There’s chatter yet again about a government-sponsored major refinancing program to help underwater homeowners. Here’s the trail of how the latest story crept from a trade mag, through Wall Street mortgage trading desks, and to the New York Times. In this case, the trader is the most reliable source.
Brian Collins with National Mortgage News seems to be the source of the latest chatter, although “industry officials” are quoted. But “at this point in time there are few specifics on the table regarding the plan.” The story goes on to say:
Mortgage executives say the White House is finally realizing they cannot get the economy rolling again until they provide some payment relief for the estimated 11 million under water borrowers…’My best guess is the administration will offer incentives to lenders to allow borrowers who are current, but under water, refinance,’ one source said. This source also added the refinancing program will focus on Fannie Mae and Freddie Mac guaranteed loans as well as mortgages in private-label securities. The GSEs already have a special refinancing program for borrowers with loan-to-value ratios above 105% — but the effort has not reached many underwater borrowers.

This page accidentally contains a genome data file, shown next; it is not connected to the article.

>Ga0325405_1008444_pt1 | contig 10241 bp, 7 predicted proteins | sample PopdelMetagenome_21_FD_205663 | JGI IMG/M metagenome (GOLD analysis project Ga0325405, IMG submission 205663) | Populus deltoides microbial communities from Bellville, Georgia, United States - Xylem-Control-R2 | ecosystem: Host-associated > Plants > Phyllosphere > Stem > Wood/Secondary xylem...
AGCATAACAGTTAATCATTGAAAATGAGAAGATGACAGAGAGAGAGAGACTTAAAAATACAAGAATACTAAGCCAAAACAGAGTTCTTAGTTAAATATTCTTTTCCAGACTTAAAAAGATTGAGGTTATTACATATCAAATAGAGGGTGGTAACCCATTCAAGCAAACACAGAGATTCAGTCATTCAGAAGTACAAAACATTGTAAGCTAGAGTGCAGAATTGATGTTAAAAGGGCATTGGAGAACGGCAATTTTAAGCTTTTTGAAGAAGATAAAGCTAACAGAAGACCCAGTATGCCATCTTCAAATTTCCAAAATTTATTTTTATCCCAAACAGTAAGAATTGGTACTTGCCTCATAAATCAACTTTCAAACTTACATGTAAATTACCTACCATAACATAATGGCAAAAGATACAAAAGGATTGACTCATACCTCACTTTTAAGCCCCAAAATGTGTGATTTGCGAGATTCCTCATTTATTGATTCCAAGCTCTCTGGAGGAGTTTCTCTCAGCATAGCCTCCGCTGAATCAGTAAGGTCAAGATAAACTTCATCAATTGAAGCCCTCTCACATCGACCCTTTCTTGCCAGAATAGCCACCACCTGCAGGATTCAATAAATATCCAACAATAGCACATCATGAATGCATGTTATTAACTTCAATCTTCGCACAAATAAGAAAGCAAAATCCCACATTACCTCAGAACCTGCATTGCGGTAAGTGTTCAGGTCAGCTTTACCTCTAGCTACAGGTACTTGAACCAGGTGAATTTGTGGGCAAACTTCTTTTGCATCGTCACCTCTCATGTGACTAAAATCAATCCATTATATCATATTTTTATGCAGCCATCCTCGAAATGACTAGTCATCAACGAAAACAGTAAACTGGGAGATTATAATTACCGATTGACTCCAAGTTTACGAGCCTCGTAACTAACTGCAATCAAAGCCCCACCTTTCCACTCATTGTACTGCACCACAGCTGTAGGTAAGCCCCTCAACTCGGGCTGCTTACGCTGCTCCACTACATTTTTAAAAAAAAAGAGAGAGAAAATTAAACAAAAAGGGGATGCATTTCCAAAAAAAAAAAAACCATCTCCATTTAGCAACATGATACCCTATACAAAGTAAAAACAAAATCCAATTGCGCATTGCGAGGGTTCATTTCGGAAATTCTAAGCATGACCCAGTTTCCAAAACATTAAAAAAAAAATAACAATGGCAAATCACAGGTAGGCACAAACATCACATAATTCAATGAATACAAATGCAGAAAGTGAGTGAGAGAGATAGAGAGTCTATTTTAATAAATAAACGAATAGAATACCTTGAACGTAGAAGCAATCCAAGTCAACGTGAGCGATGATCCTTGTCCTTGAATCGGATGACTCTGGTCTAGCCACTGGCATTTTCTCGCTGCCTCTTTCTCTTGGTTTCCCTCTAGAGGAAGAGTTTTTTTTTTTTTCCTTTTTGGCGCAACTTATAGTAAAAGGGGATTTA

Tom Harmon, a mortgage trader with Cantor-Fitzgerald, quickly wrote,
The National Mortgage News ran a headline, ‘White House Contemplating Major Refinancing Program?’ Prior to today, I have not heard of the National Mortgage News. Their ‘sources’ offered no details. There is nothing new here. The administration and some in congress will continue to make headlines of home issues. As the administration has run out of economic bullets, this is likely to be a talking point ahead of the elections. Don’t be distracted. Focus on handicapping any major enhanced streamline refinancing program rolled out by Fannie or Freddie or one mandated by congress without substantial GSE reform/changes. Congress has had a few years to tackle the tough housing issues we face. None may be tougher than the ultimate fate of the GSE’s and guidelines under which they operate. A national refinance program makes a nice headline; however, the implementation is not a simple flip of the switch. This is not a ‘no cost’ fiscal stimulus as many claim. Presuming the government is willing to let the private investment community take the hit on the trillions of 30-year Fannie & Freddie-issued MBS’s currently trading over a 109 dollar price, don’t forget the $542 billion agency MBS at the GSE’s. While one could argue that the GSE credit book would be in a better position, the GSE itself may not be. For the above reasons, we are unlikely to see an endemic large scale enhanced refinance program. Thus, we return to a congressional solution. The budget debate renews in the fall and will take the front and center position. While it is likely we will see continued focus and execution on HAMP/HARP type programs, do you think congress will introduce and pass a major GSE bill ahead of next year’s elections?
Then the New York Times picked up on the article, and ran this piece.